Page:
Are you being a “theater mom”?
When I was doing the acting thing in LA, I met a lot of parents whose kids were actors.
There were parents who were supportive of their kids’ acting, but also let go of the need for their children to perform a certain way or book roles.
Then, there were the “theater moms” (or dads), who were all up in their kids' business and took their acting results and career on as their own. It’s like whatever their kids were doing meant something about them as a parent.
Often, it seemed like they were living their dream through their kids...or like they NEEDED their kid to do well to be able to prove something to other people (or themselves).
The pressure was visible.
And, hey, I’m not here to judge or give parenting advice (my hats off to all the parents doing their best), but the difference between the two styles was clear.
In the first, it seemed more about the kids and was more detached. With the “theater moms” it really didn’t have much to do with the kid at all, there was lots of pressure, and there was lots of attachment to the outcome.
Both styles cared about their kids, but the detached style created a safe container for kids to go out, act, and flop. Those kids knew they were OK even if they didn’t book a part, could pick themselves up, and go out and perform again. This gave kids the tools and the resources to succeed on their own.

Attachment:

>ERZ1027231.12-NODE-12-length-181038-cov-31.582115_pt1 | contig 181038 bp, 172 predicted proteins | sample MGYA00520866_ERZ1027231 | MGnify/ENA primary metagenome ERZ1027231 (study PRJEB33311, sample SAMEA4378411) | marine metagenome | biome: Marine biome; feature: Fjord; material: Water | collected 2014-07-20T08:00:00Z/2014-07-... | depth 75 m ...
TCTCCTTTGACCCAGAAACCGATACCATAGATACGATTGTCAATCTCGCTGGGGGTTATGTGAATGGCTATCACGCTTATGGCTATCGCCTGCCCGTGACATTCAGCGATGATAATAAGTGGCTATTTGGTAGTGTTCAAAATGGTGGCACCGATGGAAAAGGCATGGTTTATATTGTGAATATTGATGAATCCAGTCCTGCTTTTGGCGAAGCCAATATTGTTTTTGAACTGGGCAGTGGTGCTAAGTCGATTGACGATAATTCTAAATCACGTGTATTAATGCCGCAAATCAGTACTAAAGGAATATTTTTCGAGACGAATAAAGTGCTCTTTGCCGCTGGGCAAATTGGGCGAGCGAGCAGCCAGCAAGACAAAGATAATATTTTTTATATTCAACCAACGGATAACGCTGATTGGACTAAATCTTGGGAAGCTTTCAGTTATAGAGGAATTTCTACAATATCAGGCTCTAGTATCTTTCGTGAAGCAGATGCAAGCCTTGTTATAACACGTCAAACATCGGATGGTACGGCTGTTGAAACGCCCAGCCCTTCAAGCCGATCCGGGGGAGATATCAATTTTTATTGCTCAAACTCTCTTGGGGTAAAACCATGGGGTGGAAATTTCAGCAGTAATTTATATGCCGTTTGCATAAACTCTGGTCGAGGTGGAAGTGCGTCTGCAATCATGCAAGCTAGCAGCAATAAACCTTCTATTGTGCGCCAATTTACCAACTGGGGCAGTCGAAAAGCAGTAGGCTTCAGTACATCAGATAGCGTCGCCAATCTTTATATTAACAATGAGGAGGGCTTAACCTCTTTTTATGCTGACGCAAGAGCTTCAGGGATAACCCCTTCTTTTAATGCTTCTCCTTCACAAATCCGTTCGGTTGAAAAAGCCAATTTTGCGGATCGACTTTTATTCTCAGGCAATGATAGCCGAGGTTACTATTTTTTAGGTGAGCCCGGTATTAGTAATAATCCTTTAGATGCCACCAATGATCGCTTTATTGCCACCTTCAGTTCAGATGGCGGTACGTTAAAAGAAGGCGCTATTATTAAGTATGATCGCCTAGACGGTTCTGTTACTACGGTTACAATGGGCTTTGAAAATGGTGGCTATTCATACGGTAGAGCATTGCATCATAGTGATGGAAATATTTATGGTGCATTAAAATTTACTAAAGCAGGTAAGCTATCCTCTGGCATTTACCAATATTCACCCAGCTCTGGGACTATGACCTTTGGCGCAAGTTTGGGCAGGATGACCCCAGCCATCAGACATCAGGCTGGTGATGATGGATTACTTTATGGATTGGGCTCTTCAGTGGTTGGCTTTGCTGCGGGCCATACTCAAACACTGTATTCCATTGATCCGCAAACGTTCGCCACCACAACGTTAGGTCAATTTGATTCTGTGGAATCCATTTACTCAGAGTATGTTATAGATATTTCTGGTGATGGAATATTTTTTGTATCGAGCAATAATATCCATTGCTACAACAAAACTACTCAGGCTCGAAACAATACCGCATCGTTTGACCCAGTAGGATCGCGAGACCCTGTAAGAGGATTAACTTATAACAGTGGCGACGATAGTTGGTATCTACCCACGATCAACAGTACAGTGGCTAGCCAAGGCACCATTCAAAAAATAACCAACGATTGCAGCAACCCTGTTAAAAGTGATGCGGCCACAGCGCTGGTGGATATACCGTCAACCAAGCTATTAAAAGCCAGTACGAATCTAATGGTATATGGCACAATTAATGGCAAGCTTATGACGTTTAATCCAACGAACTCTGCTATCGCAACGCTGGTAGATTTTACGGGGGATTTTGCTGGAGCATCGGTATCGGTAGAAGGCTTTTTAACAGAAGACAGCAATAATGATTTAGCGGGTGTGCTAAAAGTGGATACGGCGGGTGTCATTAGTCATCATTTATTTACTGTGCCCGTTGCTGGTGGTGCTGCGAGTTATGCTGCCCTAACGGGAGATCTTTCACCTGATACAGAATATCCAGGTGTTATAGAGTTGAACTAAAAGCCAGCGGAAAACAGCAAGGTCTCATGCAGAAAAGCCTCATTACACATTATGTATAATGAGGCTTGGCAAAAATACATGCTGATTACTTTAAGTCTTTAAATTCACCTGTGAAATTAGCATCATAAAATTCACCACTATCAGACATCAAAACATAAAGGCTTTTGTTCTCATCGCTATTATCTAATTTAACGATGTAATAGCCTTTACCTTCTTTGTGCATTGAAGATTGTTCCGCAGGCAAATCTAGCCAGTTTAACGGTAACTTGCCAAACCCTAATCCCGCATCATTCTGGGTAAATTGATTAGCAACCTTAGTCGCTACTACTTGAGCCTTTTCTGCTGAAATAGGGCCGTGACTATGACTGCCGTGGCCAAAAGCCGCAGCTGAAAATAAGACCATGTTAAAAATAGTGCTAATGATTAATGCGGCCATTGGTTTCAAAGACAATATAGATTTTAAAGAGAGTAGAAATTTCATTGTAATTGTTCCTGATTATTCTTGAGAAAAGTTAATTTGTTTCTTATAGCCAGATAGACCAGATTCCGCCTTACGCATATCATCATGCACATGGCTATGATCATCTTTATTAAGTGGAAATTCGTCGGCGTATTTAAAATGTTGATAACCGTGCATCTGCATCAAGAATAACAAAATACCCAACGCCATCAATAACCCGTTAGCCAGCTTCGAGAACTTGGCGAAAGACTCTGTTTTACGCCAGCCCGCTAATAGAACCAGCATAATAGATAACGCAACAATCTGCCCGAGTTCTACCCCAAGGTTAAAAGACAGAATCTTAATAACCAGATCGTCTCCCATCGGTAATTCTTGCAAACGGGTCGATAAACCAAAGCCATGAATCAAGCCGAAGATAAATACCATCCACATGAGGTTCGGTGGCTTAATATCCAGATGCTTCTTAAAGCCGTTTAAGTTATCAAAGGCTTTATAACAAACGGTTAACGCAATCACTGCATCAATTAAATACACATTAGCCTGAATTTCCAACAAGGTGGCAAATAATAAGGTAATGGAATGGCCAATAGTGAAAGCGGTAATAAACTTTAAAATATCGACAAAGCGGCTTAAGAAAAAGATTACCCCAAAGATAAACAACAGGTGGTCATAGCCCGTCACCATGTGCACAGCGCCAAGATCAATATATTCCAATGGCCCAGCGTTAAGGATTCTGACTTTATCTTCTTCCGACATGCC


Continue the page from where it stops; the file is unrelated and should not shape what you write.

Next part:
“Theater moms” piled on so much pressure to perform and book parts, the results were so much harder for the kid to get because they had so much fear of failure coming up. Those kids didn’t have the support or space to be messy (which is often the path to big results in any industry).
“Theater moms” also stepped in, interfered, and took as much of their kids’ stuff on as they could (in hopes to control the outcome), but this robbed kids of the chance to figure it out and learn for themselves.
Why am I telling you this? Because it’s easy to become a “theater mom” in your business and unintentionally sabotage client results, and in turn, your own business results.
Being a “theater mom” in business looks like caring, yes, AND taking on client results as your own because you NEED them to feel good about yourself and your work.
The magic (and better results on both the client and business owner side!!) happens when you drop the need for clients’ to get a certain outcome for your own ego, and instead, focus on the container and support your people without carrying the full load and taking it on yourself.
This allows you to show up, care, AND be able to support from a detached place that empowers your clients to raise their standard, feel safe enough to take messy action, and have enough space to ‘fail forward’...which ultimately leads to epic transformations, learning new skills and tools, and lasting, long-term results.
Wishing you your version of success.